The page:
Famous dogs: Bullseye

Bullseye, image from Target.com
Bullseye, image from Target.com

Bullseye is the official mascot of Target, usually shown with the Target Corporation’s bullseye logo painted around the left eye. The Bull Terrier is featured in many commercial campaigns, on signs through the stores, on the company website, and can often be seen on TV-commercials. They also have a stuffed toy of Bullseye to give out at special events, and for employee recognition.

The mascot was first shown in 1999, and was portrayed by English Bull Terrier Arielle. Viewers instantly fell in love with the character, and in 2006 Bullseye became the second dog ever to have a likeness displayed in Madame Tussaud’s Wax Museum.

While the character Bullseye is male, the current actor is female. Her name is Nikki and she lives with her owner and training at Worldwide Movie Animals.

Bull Terriers were bred to be companion dogs, and the breed is known to be loving, friendly, and patient. They’re considered one of the best breeds with children.

Barry, a four-legged legend

Image from Barry MuseumMost people in the USA probably haven’t heard about Barry, but his story is fascinating. He was a St. Bernard that lived 200 years ago at the famous hospice on St. Bernard Pass. Myths declare that he saved at least 40 people during his working years.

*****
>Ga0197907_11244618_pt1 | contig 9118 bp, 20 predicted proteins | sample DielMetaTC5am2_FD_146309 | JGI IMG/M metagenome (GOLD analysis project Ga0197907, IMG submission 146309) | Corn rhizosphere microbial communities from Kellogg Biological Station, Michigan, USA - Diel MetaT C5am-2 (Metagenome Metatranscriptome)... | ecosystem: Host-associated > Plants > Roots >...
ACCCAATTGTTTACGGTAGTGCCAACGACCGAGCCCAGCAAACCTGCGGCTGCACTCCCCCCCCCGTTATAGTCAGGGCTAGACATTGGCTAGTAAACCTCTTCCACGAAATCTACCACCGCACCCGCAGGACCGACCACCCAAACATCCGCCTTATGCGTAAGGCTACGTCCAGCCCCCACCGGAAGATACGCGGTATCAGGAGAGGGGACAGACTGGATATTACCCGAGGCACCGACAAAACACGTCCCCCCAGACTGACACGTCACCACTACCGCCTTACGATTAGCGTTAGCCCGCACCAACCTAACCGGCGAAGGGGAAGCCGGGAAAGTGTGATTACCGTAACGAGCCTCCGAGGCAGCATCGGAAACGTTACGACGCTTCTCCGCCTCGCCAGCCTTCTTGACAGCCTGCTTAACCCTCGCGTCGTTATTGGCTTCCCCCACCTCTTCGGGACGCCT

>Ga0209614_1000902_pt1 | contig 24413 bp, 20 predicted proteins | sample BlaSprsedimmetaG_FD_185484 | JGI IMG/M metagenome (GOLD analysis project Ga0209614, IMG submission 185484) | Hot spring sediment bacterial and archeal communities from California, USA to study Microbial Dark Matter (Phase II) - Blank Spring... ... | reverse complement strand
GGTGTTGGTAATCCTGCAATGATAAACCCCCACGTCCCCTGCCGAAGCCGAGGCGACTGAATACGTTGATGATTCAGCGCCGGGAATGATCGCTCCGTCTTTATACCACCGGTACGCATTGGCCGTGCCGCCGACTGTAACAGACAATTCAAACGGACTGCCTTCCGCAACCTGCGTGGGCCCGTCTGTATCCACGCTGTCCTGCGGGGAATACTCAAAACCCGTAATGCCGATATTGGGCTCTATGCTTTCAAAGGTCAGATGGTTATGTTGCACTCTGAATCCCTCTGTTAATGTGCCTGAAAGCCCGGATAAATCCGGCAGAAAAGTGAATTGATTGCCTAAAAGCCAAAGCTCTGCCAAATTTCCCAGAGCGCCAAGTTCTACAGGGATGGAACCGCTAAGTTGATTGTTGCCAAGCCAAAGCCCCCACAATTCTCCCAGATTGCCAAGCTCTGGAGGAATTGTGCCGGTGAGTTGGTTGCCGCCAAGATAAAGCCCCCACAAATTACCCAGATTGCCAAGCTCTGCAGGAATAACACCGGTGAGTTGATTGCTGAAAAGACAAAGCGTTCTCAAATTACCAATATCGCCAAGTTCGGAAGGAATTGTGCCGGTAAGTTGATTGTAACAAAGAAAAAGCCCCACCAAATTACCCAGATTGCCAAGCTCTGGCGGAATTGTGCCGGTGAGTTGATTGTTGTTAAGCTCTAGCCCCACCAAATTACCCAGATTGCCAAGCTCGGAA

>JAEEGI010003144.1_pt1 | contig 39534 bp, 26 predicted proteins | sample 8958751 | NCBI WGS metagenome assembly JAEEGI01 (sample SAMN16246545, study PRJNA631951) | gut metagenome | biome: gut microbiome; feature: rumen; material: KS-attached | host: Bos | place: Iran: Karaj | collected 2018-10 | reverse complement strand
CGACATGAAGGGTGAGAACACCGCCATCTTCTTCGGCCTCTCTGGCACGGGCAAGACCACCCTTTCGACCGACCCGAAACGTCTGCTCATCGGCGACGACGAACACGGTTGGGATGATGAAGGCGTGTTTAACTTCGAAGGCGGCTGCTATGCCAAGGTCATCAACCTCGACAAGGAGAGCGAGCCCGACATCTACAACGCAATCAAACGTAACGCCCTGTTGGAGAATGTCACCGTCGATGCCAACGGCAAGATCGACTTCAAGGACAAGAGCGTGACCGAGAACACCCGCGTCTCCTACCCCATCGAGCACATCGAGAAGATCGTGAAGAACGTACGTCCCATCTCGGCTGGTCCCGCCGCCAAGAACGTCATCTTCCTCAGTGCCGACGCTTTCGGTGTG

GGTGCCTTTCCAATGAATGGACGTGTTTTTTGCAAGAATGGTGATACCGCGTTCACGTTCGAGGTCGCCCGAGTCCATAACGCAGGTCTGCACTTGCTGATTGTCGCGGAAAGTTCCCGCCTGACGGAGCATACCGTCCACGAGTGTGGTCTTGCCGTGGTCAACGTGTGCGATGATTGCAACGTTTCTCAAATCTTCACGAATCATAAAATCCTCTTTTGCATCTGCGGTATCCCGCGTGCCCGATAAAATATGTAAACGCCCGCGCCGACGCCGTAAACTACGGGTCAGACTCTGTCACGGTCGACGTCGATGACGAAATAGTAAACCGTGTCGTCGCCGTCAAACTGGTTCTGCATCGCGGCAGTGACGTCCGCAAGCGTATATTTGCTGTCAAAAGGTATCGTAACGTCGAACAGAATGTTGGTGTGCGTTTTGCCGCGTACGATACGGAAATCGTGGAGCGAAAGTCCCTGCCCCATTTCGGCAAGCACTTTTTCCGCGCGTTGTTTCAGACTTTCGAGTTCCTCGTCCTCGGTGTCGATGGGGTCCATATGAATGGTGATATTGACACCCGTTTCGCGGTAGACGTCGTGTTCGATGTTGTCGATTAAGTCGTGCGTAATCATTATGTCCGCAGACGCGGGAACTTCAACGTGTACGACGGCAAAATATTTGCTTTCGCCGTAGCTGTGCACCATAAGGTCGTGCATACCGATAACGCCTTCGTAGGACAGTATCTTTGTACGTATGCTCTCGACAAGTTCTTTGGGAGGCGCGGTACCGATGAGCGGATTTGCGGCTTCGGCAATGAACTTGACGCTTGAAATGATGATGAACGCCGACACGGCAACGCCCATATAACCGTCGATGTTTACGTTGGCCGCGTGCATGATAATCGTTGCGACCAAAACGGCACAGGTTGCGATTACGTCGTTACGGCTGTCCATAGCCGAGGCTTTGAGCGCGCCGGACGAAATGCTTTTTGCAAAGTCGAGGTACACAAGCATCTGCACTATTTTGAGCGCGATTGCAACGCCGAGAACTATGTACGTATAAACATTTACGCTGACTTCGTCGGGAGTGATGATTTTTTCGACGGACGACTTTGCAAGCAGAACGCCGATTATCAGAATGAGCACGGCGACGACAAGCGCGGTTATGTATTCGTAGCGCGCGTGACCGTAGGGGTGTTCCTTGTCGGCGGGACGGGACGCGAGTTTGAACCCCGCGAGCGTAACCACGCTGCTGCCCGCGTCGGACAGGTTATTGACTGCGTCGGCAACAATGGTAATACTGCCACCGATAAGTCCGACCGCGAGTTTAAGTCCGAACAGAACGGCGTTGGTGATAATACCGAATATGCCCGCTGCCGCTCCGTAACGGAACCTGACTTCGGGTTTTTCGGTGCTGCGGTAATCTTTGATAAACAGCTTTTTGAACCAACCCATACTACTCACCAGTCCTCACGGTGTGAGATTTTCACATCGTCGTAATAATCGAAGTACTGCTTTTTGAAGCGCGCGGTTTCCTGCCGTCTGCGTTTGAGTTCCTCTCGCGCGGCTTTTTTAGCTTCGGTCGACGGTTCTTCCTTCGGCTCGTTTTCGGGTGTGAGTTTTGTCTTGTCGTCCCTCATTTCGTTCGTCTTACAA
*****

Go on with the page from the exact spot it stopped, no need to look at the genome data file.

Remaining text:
The hospice resides 2,500 meters above sea level, and has been run since the 11th century. The St. Bernard pass is dangerous at the best of times, and the dogs served an invaluable function in finding the way home even in blizzards. During 200 years, at least 2,000 people were saved by the hospice.

Barry was born in the year 1800, and has inspired countless myths. Some claim he even rescued a child on his own and carried the boy to safety on his back.

He was clearly special even during his lifetime, because spent his last years in Bern, in retirement, and was preserved after his death.

Today, there’s a Barry exhibition at the Natural History Museum in Bern. He looks a bit different from St Bernards of today. The breed went nearly extinct during the 19th century, and the remaining dogs were bred with Newfoundlands in an effort to save the St Bernard. This changed the build of the dogs and resulted in a much longer coat. While the effort to save the breed was successful, it also changed them to the point where they were no longer able to rescue people in the mountains.

Barry has also given name to the Fondation Barry du Grand Saint Bernard, a non-profit organization dedicated to the preservation of St. Bernard dogs.